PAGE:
A 45-year-old woman has been referred to the High Dependency Unit from the Emergency department for haemodynamic monitoring following an episode of hypotension, which has responded to 3L fluid resuscitation.
She had presented with one day of worsening malaise and myalgia on a background of having just completed a six week course of intravenous flucloxacillin for osteomyelitis of her left foot administered through a peripherally inserted central line (PICC). Examination in the emergency department revealed that she was febrile (38.5oC), tachycardiac (120 bpm) and hypotensive (90/60mmHg) but otherwise was unremarkable. The PICC is still in situ.
No abnormality detected
The admitting team commences daily intravenous ceftriaxone 1gm and azithromycin 500mg with a provisional diagnosis of sepsis of unknown origin.
Please comment on the antibiotics chosen and justifications for your comments.
The rest of the viva focussed on antimicrobial prescribing.
The college clearly wanted you to criticise the choice of antibiotics as inappropriate. The agents chosen are for community acquired pneumonia.
If this was really PUO, the current Sanford gide recommendations are to use broad spectrum drugs early, (see under "Sepsis, adult") . The "non-neutropenic adult with clinical syndrome comaptible with bacterial infection" is supposed to get meropenem and vancomycin.
What antibiotic therapy would you recommend? Why?
The candidate should be able to debate the possible sources of infection here, which caould be numerous. Of these the most likely is the old line. The PICC should be mentioned at some stage.
Good gram-positive cover should be discussed.
Specifically, the candidate needs to specify doses.
The specific dose of Vancomycin is 30mg/kg
What other specific management would you recommend?
Specific to source control
- Pull the line out.
- Send it for culture.
- Resite another central line.
Specific to sepsis
- Immediately, give the antibiotics
- Immediate fluid bolus
- Endpoint of therapy is MAP >65, u/o > 0.5ml/hr, and a decreasing lactate
The PICC is removed and sent for culture.
The ED registrar is in the process of putting in a fresh IJ central line. She asks you whether you would like to get some cultures taken.
- Generally speaking, the practice of taking cultures from CVCs is discouraged by guideline-makers (eg. the American College of Physicians).
- Cultures collected during CVC insertion are more likely to yield contaminants than peripheral blood cultures (8% of the time vs. 3% of the time)
- The resulting false positive results can increase laboratory costs by 20% and antibiotic costs by 39%, not to mention the costs involved in resiting the line, and the increased risk of repeated central line cannulation.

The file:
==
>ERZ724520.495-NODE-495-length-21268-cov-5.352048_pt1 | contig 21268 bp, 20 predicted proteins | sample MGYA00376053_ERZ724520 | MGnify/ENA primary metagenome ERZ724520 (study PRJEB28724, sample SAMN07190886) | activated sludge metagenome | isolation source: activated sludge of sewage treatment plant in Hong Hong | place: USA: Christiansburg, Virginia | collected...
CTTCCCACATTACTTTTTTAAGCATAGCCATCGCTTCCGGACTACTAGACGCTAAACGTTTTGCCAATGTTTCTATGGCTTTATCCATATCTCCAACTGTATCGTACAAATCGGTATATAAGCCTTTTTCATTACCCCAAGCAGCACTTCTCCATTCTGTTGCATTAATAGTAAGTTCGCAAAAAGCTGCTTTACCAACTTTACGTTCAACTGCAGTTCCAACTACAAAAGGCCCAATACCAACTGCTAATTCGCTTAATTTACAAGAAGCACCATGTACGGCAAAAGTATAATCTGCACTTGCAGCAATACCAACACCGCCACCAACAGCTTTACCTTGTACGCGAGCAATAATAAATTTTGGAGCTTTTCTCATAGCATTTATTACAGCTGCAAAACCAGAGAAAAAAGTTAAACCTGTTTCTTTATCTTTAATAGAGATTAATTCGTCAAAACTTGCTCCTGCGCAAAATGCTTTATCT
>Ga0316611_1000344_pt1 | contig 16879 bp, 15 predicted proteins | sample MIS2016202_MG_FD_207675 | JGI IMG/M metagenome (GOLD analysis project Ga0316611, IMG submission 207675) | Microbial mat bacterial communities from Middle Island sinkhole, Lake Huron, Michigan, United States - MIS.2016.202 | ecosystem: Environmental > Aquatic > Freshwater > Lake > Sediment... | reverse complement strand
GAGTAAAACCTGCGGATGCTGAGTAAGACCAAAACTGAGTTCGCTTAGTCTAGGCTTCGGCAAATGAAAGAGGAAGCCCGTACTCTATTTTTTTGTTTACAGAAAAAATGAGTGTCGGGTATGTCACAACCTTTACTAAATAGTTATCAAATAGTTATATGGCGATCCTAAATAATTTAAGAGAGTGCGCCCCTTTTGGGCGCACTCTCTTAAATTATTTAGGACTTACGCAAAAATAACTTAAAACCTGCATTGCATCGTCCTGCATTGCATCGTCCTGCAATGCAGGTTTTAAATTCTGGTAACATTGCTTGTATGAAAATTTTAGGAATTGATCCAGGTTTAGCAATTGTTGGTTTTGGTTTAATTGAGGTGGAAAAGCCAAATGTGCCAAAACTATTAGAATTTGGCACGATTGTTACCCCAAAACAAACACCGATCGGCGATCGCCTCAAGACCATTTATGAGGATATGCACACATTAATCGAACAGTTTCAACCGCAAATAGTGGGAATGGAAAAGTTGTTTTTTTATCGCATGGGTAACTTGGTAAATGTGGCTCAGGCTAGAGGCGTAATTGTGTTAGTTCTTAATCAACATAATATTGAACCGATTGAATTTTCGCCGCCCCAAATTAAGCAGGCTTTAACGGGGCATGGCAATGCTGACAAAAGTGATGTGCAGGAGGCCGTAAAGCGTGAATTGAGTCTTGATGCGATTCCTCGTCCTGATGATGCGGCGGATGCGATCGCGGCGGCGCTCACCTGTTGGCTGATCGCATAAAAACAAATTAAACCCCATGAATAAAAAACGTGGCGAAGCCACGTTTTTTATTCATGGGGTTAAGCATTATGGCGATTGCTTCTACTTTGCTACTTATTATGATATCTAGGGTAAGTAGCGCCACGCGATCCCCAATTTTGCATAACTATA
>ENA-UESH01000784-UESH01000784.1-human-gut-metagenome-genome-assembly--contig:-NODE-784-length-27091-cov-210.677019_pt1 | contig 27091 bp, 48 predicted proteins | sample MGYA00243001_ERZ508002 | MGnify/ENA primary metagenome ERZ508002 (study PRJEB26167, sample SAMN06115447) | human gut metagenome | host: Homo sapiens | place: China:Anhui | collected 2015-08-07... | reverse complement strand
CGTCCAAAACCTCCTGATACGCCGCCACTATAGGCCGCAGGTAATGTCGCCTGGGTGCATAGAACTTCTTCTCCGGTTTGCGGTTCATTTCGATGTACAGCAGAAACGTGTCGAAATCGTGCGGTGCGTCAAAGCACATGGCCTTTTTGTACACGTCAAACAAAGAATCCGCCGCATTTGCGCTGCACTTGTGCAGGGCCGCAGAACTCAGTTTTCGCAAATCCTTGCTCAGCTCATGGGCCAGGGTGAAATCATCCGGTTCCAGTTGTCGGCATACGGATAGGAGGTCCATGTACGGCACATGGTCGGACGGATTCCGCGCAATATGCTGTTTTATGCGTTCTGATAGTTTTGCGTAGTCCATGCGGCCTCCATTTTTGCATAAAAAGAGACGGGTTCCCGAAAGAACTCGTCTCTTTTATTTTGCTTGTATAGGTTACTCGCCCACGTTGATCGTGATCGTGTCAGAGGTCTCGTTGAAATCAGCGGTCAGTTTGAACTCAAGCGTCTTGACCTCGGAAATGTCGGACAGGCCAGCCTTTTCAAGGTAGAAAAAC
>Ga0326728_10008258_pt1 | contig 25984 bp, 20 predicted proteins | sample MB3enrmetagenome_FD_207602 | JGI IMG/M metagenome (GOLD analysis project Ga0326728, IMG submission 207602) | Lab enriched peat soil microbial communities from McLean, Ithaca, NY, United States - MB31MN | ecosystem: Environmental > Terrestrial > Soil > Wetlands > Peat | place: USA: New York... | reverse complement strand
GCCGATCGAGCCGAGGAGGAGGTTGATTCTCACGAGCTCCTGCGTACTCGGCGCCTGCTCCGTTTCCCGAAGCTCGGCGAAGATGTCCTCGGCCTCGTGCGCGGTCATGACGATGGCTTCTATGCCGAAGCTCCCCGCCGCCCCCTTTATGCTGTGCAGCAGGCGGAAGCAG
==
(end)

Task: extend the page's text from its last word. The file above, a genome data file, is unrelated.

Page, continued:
- Almost half of the patients with coagulase-negative staphylococci in their CVC cultures end up getting antibiotics (usually vancomycin) which, apart from its expense, can't be good for the development of antibiotic resistance.
- However: There are no good quality studies to confirm that these concerns are valid; none of the available studies were blinded, and there is thus far no "gold standard" definition of bacteraemia against which they could be held.
She does not listen to you and takes CVC cultures anyway. The patient is stabilised in the ICU on a low dose of noradrenaline.
Those blood cultures come back positive for "Gram-positive Cocci".
Which among such organisms would classically represent "true" bacteraemia, and which are usually contaminants?
Audits of blood culture results have revealed a series of organisms which almost always represent a true systemic bacteraemia or fungaemia:
- Coagulase-negative staphylococci.
- Staphylococcus aureus
- Streptococcus pneumoniae
- Streptococcus pyogenes
- Streptococcus agalactiae
The organism is identified as S.epidermidis. What is the meaning of this result? How will you react?
The correct answer would include a caution to trust the culture (rather than dismissing it immediately as a contaminant).
Are you aware of any techniques which could be used to discriminate a true bacteraemia from a contaminated sample?
There are a couple:
Differential time to positivity
- When you draw a positive blood culture from the CVC, you are left guessing: is the CVC really contaminated with that organism, or did I just suck up bacteraemic blood through a nice clean CVC (and the source is elsewhere)?
- Differential time to positivity is a potential means of discriminating "true" CVC -related bacteraemia from systemic bacteraemia.
- One takes two sets of cultures: one from the central line, and another peripherally.